A relaxing walk on the back streets of the west end will give way to the discovery of this simple farmhouse. It is located on its original site close to the street amongst other heritage homes. This house was built by Jabez Johnson, just after the building boom of the 1880s. It is believed to be the only home built by a Quaker in the village of Stouffville.

Johnson was listed as a carpenter in the 1851 Canada West census. He was born in Canada in 1818.

He was first married to Hannah W. Lundy. They had seven children, but only three survived the harsh pioneer life with few medical aids. His second wife was Sarah Ann Walks, who had been married to Henry Widdifield Willson.

Johnson farmed a thirty-acre parcel of land in the northern part of Whitchurch. It was part of the Quaker community near Pine Orchard. He auctioned off his farm stock, implements and hay on Feb. 28, 1891. He built the home in the village west end in 1893, shortly after he purchased the lots for $75.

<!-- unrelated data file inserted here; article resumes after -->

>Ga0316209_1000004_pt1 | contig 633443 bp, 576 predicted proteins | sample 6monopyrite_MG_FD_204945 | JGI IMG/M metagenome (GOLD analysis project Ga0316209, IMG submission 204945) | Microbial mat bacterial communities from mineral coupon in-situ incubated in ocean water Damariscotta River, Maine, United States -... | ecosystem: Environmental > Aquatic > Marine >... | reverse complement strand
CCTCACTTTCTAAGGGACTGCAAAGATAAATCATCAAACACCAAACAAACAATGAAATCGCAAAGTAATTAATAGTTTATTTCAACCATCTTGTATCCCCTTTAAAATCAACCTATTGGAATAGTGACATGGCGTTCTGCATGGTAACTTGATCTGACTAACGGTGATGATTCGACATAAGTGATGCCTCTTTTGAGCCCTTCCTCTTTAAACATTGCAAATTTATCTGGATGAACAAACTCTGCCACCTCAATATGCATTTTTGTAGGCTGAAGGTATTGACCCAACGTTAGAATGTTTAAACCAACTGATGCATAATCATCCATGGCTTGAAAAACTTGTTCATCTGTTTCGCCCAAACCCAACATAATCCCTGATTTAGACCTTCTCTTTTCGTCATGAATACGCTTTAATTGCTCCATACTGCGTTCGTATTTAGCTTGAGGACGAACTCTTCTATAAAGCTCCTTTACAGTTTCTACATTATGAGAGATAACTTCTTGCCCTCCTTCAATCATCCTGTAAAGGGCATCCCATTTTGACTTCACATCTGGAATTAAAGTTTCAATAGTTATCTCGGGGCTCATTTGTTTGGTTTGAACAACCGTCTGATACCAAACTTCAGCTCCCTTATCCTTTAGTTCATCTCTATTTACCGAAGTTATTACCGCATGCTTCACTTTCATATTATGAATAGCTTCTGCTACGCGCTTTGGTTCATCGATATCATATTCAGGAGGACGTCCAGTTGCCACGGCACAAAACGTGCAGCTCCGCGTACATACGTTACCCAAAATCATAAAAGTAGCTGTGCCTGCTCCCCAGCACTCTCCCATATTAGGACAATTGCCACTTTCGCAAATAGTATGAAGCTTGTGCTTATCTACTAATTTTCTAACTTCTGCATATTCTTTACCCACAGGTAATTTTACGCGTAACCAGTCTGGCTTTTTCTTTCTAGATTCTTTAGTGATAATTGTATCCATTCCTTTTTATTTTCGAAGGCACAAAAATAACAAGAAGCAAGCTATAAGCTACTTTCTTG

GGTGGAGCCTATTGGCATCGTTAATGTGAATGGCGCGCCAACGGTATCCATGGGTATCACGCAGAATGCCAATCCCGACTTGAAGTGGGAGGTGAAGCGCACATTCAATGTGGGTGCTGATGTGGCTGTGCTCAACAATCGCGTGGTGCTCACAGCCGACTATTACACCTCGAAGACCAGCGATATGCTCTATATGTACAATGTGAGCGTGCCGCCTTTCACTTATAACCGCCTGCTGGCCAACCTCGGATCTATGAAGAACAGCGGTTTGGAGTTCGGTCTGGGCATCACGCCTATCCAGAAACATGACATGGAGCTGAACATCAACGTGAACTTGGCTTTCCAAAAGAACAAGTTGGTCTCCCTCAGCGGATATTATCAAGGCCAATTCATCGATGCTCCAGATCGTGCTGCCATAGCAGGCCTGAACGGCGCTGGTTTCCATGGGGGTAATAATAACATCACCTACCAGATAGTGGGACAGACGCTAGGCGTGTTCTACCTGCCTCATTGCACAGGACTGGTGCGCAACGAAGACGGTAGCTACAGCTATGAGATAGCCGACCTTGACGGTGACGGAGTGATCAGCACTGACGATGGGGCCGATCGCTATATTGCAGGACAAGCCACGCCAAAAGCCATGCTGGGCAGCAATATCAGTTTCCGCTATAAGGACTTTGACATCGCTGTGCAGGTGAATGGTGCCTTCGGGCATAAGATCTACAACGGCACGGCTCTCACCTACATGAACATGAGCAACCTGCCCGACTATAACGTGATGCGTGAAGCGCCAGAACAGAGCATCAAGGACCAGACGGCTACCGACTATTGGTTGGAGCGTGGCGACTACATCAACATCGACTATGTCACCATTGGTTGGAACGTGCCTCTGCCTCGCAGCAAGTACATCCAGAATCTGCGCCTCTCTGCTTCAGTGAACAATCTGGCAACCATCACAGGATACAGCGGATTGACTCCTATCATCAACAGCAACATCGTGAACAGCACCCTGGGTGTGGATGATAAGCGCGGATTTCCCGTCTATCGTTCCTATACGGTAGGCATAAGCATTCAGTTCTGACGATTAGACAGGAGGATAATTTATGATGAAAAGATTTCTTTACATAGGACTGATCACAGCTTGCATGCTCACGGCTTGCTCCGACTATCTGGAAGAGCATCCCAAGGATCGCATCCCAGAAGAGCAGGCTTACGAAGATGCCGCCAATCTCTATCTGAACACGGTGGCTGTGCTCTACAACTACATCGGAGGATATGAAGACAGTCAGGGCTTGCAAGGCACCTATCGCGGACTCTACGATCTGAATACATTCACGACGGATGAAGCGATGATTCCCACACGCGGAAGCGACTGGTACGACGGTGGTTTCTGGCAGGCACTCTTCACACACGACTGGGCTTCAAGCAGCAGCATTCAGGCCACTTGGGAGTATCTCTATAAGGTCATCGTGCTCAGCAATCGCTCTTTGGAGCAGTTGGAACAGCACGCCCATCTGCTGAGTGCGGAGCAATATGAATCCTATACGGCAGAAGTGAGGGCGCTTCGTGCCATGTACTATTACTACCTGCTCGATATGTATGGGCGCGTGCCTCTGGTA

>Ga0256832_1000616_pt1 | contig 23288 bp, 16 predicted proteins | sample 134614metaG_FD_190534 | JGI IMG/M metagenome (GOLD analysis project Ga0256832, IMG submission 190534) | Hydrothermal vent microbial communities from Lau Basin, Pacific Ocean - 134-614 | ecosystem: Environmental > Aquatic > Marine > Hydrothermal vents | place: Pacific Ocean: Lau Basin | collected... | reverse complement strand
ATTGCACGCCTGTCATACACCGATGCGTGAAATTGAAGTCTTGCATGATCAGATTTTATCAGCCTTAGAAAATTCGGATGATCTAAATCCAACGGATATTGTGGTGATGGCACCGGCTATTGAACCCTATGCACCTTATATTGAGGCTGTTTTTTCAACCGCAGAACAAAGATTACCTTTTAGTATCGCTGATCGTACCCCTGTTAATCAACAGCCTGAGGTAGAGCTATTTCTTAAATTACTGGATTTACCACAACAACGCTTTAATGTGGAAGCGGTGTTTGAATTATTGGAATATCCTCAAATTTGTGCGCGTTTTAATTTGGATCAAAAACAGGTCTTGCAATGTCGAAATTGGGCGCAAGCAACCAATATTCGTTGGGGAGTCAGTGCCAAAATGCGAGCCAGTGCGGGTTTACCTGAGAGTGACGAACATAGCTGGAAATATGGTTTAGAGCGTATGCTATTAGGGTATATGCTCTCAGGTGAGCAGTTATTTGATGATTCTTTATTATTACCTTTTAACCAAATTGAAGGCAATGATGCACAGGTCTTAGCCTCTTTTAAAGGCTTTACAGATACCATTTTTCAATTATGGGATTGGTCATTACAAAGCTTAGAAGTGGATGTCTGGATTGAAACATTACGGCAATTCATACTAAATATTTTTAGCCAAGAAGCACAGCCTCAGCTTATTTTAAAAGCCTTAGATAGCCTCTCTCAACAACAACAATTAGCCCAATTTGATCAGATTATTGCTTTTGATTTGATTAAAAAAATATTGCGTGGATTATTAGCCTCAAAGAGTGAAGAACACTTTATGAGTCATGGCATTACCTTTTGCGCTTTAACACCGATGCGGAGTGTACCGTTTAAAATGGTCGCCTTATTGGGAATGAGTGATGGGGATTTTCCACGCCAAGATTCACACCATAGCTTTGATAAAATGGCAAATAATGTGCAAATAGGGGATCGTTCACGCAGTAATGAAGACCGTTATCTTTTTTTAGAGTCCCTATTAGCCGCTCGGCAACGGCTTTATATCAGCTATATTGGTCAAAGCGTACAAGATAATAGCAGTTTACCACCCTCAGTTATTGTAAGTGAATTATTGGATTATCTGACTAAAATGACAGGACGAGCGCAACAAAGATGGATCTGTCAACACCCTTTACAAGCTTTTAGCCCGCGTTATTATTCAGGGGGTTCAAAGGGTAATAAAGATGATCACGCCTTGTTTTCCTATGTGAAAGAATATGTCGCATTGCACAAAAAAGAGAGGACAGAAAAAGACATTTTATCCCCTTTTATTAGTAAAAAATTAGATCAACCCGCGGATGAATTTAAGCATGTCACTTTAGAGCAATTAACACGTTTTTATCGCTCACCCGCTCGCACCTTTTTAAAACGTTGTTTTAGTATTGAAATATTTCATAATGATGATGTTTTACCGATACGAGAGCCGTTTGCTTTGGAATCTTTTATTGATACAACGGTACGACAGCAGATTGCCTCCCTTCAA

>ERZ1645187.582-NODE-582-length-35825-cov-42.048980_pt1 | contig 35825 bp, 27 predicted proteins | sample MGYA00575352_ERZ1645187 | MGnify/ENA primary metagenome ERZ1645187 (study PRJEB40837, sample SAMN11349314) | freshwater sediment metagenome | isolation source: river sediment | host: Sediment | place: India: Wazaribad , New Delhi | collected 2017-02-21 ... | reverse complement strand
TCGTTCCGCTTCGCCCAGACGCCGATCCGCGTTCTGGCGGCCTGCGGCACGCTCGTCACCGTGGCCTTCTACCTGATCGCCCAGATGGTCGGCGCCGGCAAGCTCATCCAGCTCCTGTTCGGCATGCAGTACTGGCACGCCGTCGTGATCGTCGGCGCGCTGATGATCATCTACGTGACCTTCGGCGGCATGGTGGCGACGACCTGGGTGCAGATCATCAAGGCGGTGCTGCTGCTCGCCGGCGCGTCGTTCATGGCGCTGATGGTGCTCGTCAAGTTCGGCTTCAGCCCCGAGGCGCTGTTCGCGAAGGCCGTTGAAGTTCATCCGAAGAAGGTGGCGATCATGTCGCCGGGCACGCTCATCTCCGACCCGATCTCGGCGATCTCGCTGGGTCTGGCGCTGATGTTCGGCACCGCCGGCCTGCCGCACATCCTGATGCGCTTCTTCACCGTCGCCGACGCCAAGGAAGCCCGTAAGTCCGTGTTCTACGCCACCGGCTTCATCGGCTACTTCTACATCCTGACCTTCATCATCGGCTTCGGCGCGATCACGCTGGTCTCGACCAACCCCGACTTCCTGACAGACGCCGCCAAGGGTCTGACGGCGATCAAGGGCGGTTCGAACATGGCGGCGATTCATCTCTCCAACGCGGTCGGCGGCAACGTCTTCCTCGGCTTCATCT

He sold the home in 1898 to Jacob Fockler.

Fockler was born in 1841 on the family homestead in Bloomington. He farmed there until he retired and came to town. It was here he continued his interest in local affairs, serving a few years on Stouffville Council.

Fockler passed away in 1928, but Mrs. Delilah Fockler continued for ten more years almost reaching the century mark. She was 96 and the second eldest person in Stouffville when she died. As we celebrate Canada 150, let’s stop to think that she was born in the sixth year of Queen Victoria. She lived through the almost complete reign of one queen and three kings and lastly King George VI.

The Fockler family estate sold the property to Percy Brillinger and his wife Flossie for $1,100 in 1938.

Brillinger put on a few touches that would bring the residence up to date and then used the house as a rental income property.

Flossie was born in Ingersoll in 1887 and came to town to work in Mrs. Wilson’s Millinery shop. She married Percy Brillinger on Jan. 14, 1914. She soon retired from the millinery shop.

Brillinger had inherited the greenhouses on Ninth Line south and was in the greenhouse business for 50 years.

As you finish your review of this simple home, look for the carved wooden roof fascia in the upper gables which are well preserved.

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